‘The Devil in the White City’ by Erik Larson


‘CHICAGO, 1893.
The Chicago World’s Fair of 1893 was one of the great wonders of the world. This is the extraordinary story of its realisation, and of two men whose fates it linked: one was an architect, the other a serial killer…’ 

I first bought this book out of curiosity for the time period as well as a morbid curiosity into the story of America’s first serial killer.  In school I studied the settling of the American West and the Civil Rights Movement of the 20th Century but I never really got a chance to look in depth at what happened in between. This book represented an opportunity to discover more about as it became the country it is today and the inventions and events that gave it the reputation it has. I had also very little knowledge about Holmes and had never heard of Burnham so it also gave me a good chance to research two men who really helped to shape both Chicago and America itself.

What I really enjoyed about reading this book was the incredible depth that went into creating the world of Chicago in the late 19th Century. As a reader I felt that I was fully immersed in the time and that it was really brought to life for me. I loved reading all about Chicago and all the contextual details of the time like labour strikes, new inventions and notable persons. I never felt too overloaded by the information, it was just enough to help you to find yourself but not so much that it was too much to imagine.

   The intersecting storylines of the characters as their paths mingled together in the overarching narrative of Chicago was fascinating and something that I really enjoyed as the book progressed. I have to be honest and say that at first I wasn’t all that interested by the story of Burnham and the World’s Fair. I’d never heard of the Fair and I was far more interested in the story of H.H. Holmes who I had heard of and was the main reason behind why the book attracted my attention in the first place. But as I read further and the Fair began to take shape the more interesting it became. By the time the Fair was in full swing and Holmes was enjoying a flow of guests to his Hotel the pace of the book had picked up considerably and the great strength, the incredible immersive world of Chicago, was so enchanting that I read the final two parts of the book in a single sitting.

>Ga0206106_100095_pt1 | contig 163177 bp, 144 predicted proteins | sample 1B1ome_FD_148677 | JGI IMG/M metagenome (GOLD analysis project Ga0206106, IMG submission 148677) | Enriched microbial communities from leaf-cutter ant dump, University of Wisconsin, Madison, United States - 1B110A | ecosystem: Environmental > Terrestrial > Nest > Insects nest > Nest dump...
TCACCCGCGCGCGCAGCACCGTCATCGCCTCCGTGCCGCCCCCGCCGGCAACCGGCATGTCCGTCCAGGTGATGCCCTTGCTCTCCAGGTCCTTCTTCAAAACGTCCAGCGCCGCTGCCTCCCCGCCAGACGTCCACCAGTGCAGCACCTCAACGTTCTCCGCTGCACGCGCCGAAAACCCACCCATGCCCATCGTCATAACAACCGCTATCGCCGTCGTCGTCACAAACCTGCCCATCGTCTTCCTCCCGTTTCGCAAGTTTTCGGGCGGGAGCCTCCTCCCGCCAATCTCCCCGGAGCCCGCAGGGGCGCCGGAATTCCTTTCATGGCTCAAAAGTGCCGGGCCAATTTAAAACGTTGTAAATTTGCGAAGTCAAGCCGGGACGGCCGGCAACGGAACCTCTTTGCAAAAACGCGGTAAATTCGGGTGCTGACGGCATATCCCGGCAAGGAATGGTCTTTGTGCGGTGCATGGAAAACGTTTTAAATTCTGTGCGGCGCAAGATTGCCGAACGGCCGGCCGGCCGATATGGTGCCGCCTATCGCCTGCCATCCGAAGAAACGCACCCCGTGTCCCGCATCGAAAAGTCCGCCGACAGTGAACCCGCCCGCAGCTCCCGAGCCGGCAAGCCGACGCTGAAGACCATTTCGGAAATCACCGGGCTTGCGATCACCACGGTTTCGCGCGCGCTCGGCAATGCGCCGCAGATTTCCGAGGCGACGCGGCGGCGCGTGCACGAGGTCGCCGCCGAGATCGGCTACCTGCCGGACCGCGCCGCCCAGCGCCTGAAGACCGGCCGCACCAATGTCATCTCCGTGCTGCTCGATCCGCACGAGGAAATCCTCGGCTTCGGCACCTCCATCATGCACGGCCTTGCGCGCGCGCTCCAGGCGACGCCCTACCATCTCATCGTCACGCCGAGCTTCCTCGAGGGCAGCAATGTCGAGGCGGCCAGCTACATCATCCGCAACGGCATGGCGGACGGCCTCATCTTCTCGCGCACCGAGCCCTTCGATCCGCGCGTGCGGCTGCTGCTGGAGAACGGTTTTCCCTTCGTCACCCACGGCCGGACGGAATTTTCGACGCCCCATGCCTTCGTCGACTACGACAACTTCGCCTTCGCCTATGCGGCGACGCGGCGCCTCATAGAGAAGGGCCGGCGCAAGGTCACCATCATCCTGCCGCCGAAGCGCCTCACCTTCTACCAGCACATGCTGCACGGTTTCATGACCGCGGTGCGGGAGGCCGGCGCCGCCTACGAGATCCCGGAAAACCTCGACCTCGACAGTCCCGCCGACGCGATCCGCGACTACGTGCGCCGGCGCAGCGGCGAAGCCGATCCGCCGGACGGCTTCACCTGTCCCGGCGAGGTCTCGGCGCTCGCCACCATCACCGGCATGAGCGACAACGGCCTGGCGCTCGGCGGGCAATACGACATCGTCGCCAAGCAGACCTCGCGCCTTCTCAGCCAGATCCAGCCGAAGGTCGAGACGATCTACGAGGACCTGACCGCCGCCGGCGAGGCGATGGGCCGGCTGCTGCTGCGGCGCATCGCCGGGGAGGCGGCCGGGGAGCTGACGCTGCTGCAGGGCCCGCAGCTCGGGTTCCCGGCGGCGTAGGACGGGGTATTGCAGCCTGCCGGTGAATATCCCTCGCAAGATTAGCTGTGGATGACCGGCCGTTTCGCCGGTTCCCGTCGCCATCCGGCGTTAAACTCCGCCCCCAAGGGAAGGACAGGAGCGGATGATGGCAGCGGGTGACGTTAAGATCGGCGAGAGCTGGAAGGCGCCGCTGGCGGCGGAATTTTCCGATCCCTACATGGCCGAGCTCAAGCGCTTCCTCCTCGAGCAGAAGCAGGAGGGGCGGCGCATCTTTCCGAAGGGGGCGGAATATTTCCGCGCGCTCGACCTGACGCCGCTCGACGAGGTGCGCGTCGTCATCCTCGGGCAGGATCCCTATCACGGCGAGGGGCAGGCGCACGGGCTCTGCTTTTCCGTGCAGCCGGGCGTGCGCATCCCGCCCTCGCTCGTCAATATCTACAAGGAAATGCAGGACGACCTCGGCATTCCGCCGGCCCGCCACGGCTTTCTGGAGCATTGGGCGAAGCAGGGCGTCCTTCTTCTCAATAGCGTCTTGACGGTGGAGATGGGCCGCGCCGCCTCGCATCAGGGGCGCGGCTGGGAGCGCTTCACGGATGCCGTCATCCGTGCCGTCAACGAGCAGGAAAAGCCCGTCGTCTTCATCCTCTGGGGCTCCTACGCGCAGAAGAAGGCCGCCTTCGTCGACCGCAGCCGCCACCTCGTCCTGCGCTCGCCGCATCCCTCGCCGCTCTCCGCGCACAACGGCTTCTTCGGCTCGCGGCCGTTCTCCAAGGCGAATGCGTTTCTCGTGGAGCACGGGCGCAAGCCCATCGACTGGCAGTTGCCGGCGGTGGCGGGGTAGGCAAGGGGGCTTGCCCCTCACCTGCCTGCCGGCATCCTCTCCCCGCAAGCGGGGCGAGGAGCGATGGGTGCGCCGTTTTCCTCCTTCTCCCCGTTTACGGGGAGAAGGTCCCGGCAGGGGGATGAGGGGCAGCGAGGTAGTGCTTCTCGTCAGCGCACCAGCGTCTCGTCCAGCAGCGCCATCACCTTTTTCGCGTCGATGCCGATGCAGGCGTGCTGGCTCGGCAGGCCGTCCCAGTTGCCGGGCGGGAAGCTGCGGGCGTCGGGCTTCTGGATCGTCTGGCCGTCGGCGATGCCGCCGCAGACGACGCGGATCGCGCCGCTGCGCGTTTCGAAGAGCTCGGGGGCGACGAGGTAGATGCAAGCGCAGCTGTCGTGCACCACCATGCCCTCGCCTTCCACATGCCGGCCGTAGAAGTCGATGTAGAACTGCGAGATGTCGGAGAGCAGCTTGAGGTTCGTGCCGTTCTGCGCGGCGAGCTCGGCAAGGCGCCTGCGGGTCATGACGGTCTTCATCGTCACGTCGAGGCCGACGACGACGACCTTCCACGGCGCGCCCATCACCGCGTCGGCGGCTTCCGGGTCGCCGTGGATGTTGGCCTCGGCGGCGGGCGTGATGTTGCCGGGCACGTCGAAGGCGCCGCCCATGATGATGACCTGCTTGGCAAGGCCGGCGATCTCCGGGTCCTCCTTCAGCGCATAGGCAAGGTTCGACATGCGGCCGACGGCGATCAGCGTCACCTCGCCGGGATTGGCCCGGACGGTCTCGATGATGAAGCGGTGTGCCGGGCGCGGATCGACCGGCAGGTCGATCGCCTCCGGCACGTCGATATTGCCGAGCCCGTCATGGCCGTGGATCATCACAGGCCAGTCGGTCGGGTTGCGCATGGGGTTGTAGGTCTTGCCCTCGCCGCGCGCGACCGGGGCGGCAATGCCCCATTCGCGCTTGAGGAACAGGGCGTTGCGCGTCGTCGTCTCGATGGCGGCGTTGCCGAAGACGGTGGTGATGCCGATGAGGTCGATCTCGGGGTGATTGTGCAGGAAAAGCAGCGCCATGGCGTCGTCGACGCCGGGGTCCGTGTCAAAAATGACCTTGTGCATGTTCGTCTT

The big finale for Holmes was by far the most interesting part of the book for me. The in depth analysis of Geyer’s investigation into the disappearance of the Pitezel children was riveting and was the perfect climax to the story of Holmes and his victims that had been building up. Although the description of the Fair and the various issues surrounding its planning, construction and maintenance were an interesting read they were nothing compared to the excitement instilled by a good old fashioned detective story which is exactly what Geyer’s search for the missing children embodied. The mystery of Holmes is an irresistible story of evil and death as iconic as Jack the Ripper and I’m honestly surprised there haven’t been more TV and film adaptations of such a fascinating part in the history of America.

I really enjoyed reading this book and found it utterly enthralling- I would recommend it to anyone interested in either the period or the (in)famous men it follows.



Leave a Reply

Please log in using one of these methods to post your comment:

WordPress.com Logo

You are commenting using your WordPress.com account. Log Out /  Change )

Google+ photo

You are commenting using your Google+ account. Log Out /  Change )

Twitter picture

You are commenting using your Twitter account. Log Out /  Change )

Facebook photo

You are commenting using your Facebook account. Log Out /  Change )


Connecting to %s